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Super73 Gears Up for First Motorcycle

Irvine-based Super73 Inc., one of the country’s better-known electric bike brands, is launching its first motorcycle, the C1X, next year.

The company, whose bike designs and social media marketing savvy have made it a favorite among younger generations of e-bike riders, last year hired a four-person engineering team that’s currently building out the motorcycle, which users will be able to plug into a public EV charger.

Previous models of the C1X— a prototype was announced by the company last year, creating a fair amount of buzz— needed a charging adapter, but the company’s new engineering team is doing away with that extra step.

“It was always a pipe dream to turn Super73 into a vehicle company, something that is far more substantial than a flash in the pan e-bike company,” co-founder and Chief Marketing Officer Michael Cannavo told the Business Journal.

“We saw a lot of those [companies] grow and then fall again.”

Cannavo noted Super73’s CEO LeGrand Crewse “had the foresight to say, ‘we have to be so much more than that.’ So, he went hunting for an engineering team that could bring us into that era.”

Anduril’s Old HQ

Super73 got its start in 2016 in an approximately 8,000-square-foot space in Tustin and relocated to a 15,000-square-foot Irvine facility in 2019. After a banner year in 2020 that saw its revenue double, the firm needed a space to match, and found a new home at the former headquarters of Anduril Industries—which has since moved to Costa Mesa—taking over nearly 70,000 square feet.

Super73 this year expanded its headquarters from the north side of the 2722 Michelson building to the southern half of the same building, adding about 20,000 square feet to its footprint to accommodate its growing engineering team.

The new space features a warehouse, which officials hope to fill with machinery and R&D tools next year.

Rivian Team

Super73’s last disclosed funding round was in 2021, when it landed a $20 million investment from Volition Capital.

Officials say the company, which doesn’t disclose revenue, has poured much of its funding into its engineering team, slashing its marketing costs by two-thirds without downsizing the department.

Two members of Super73’s engineering team, Aratz Harold Pinter Sanchez and Sameh Khan, are former engineers of Rivian Automotive Inc. (Nasdaq: RIVN).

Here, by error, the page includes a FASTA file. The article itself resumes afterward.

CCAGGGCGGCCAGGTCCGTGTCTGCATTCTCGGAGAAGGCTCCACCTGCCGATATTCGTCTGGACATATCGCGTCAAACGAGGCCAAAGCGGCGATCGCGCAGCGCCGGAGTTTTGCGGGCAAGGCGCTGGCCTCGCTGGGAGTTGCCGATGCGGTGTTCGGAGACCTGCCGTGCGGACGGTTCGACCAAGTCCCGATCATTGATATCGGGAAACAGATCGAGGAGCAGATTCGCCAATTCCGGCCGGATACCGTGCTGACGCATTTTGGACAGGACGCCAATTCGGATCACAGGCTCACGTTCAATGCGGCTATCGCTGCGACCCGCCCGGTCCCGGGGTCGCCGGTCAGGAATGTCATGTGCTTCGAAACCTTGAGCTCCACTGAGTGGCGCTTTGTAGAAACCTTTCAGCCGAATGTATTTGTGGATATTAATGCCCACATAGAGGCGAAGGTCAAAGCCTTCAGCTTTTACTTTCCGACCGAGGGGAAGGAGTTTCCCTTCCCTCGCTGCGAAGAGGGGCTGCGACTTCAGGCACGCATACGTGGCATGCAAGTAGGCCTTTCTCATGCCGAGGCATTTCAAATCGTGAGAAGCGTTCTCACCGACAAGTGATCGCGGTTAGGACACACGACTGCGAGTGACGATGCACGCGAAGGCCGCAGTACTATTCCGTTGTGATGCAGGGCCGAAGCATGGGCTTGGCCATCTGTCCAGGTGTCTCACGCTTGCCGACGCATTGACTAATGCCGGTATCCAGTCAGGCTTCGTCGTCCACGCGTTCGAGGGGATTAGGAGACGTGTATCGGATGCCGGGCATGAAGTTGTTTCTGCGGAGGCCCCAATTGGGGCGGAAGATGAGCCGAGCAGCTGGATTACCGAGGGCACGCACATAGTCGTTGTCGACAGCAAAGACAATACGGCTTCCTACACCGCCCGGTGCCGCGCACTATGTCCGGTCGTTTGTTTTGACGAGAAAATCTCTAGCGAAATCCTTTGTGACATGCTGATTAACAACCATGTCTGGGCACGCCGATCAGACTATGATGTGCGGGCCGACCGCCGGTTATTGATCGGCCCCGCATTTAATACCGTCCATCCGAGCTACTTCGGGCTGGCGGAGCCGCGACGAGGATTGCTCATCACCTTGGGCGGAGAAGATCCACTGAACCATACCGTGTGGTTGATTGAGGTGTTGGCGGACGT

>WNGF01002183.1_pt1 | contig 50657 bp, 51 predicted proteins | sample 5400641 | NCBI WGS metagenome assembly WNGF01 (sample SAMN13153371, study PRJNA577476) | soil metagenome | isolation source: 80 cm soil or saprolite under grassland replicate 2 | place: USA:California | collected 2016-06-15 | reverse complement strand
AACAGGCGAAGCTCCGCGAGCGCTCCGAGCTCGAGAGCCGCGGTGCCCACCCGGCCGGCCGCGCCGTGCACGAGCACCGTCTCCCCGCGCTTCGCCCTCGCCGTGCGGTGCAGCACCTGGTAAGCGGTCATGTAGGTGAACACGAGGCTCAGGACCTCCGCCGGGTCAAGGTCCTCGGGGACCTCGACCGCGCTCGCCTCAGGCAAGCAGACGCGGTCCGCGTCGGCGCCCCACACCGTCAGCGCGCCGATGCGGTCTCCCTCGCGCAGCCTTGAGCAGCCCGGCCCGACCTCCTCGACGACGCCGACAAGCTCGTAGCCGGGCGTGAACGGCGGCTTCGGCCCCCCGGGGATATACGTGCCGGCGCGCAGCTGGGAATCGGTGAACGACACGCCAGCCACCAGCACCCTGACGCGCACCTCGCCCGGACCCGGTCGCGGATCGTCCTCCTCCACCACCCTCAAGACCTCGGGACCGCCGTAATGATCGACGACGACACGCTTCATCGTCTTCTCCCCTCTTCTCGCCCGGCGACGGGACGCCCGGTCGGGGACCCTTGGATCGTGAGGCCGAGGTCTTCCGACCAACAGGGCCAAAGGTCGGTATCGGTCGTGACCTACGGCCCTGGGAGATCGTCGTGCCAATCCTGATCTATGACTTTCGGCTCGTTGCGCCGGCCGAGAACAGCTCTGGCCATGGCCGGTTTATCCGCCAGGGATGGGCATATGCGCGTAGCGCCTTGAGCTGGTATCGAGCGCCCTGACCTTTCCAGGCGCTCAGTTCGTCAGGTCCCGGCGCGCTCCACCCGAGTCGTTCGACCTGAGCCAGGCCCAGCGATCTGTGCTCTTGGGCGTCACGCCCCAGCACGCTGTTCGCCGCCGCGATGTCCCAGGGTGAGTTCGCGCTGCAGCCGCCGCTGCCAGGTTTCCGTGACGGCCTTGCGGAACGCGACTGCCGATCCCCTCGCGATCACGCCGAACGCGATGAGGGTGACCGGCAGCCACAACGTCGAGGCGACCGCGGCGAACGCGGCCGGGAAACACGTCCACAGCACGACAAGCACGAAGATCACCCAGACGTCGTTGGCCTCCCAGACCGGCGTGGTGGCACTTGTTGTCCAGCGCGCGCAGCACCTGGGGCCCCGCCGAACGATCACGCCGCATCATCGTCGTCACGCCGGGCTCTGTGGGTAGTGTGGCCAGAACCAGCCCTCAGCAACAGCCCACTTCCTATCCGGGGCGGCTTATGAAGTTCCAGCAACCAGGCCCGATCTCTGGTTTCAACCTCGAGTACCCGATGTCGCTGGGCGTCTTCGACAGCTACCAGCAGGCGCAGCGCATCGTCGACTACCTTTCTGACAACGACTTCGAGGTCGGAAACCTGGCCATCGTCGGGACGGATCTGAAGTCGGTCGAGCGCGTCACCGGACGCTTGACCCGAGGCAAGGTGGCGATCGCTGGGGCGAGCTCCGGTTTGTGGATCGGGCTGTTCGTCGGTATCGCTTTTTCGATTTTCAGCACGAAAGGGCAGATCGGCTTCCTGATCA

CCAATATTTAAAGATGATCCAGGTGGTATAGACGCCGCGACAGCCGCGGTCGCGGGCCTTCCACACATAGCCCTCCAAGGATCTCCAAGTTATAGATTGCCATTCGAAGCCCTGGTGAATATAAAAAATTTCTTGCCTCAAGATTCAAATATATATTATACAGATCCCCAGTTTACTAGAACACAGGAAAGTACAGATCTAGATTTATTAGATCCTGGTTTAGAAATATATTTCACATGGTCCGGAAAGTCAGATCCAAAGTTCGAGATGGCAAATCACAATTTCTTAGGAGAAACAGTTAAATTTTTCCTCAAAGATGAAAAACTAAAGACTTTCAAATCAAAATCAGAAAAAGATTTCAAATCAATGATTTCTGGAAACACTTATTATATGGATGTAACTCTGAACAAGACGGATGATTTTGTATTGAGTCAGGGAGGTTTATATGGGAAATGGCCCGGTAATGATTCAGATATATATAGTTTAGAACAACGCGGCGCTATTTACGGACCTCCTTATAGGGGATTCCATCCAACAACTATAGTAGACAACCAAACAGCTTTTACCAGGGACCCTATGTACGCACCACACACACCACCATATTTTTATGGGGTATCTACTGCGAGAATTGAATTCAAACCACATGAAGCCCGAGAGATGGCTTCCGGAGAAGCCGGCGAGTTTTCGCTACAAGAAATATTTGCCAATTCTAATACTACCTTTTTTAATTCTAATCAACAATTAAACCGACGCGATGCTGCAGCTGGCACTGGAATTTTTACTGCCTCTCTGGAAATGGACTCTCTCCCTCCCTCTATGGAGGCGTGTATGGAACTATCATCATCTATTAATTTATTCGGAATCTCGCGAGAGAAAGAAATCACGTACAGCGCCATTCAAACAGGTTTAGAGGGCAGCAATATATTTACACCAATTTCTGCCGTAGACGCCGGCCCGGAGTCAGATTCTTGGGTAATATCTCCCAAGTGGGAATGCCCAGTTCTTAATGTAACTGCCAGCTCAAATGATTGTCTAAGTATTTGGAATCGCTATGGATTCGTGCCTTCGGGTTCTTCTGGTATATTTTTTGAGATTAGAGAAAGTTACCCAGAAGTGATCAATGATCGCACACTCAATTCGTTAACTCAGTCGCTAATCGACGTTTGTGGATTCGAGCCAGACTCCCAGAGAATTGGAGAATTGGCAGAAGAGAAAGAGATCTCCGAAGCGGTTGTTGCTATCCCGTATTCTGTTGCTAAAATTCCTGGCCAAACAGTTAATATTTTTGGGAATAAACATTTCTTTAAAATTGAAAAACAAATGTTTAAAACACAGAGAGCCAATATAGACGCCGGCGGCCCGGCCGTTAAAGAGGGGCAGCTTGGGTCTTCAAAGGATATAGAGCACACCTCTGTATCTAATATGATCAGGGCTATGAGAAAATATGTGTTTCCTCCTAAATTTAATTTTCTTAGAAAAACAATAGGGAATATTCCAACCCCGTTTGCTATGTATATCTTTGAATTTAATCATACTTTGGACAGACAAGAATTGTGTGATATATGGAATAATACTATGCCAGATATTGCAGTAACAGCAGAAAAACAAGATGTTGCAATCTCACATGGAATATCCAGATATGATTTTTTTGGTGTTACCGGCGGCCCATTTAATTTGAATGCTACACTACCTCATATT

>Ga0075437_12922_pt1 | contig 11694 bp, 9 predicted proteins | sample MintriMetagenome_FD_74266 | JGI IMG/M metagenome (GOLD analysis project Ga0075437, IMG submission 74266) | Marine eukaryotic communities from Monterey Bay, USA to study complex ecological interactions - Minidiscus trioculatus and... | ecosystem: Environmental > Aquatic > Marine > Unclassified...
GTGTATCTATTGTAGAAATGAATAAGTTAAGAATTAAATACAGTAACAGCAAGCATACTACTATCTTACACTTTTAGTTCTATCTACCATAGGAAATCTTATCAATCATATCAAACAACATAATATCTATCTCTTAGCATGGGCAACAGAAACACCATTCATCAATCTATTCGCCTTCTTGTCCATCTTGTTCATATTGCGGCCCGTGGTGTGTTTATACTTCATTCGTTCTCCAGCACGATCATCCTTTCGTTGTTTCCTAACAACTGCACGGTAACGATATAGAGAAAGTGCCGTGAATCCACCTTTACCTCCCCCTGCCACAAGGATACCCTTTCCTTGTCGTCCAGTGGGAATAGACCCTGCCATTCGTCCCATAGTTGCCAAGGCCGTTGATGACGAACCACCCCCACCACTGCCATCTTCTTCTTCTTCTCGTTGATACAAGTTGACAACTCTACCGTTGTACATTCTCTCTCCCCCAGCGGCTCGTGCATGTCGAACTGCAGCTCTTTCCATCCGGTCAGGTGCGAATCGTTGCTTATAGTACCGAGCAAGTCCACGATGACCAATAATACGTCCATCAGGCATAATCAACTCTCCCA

Irvine-based Rivian CEO RJ Scaringe has hinted the $17 billion-valued EV maker is looking to expand into the e-bike market, though details save been scant; see the Feb. 20 print edition of the Business Journal for more on that company’s efforts.

Influencers, Fans

Super73’s current bikes are an eco-friendly mashup of a dirt bike and motorcycle with entry-level bikes costing around $1,400.

Along with unique offerings tying into movies, TV shows and other pop culture areas, the company has made a name for itself by making custom e-bikes for celebrities including Kourtney Kardashian Barker, Travis Barker, Madonna and Will Smith.

Much like how several of Rivian’s customers are first-time EV owners, Super73 aims to attract customers who have never used a motorcycle before with its C1X.

A customer survey distributed by the company found that 60% of people wanted the company to make a motorcycle, despite also finding that 67% of its buyers have never ridden a motorcycle before.

“Our customers are the ones who pushed us into developing the C1X,” Khan told the Business Journal.

$73 Deposit

The company currently has thousands of $73 deposits reserving the C1X.
Cannavo said Super73 will offer a version of the C1X that costs below $10,000, although, when it launches, it will feature different levels of pricing.

The model boasts a top speed of over 75 mph and a range of 100 miles per charge on city and highway riding. The company’s engineering team is currently testing fast-charging capabilities for the C1X.

By comparison, its e-bikes can go 28 mph or more, with a battery range of 20
to 60 miles depending on the ride conditions. n

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Sonia Chung
Sonia Chung
Sonia Chung joined the Orange County Business Journal in 2021 as their Marketing Creative Director. In her role she creates all visual content as it relates to the marketing needs for the sales and events teams. Her responsibilities include the creation of marketing materials for six annual corporate events, weekly print advertisements, sales flyers in correspondence to the editorial calendar, social media graphics, PowerPoint presentation decks, e-blasts, and maintains the online presence for Orange County Business Journal’s corporate events.

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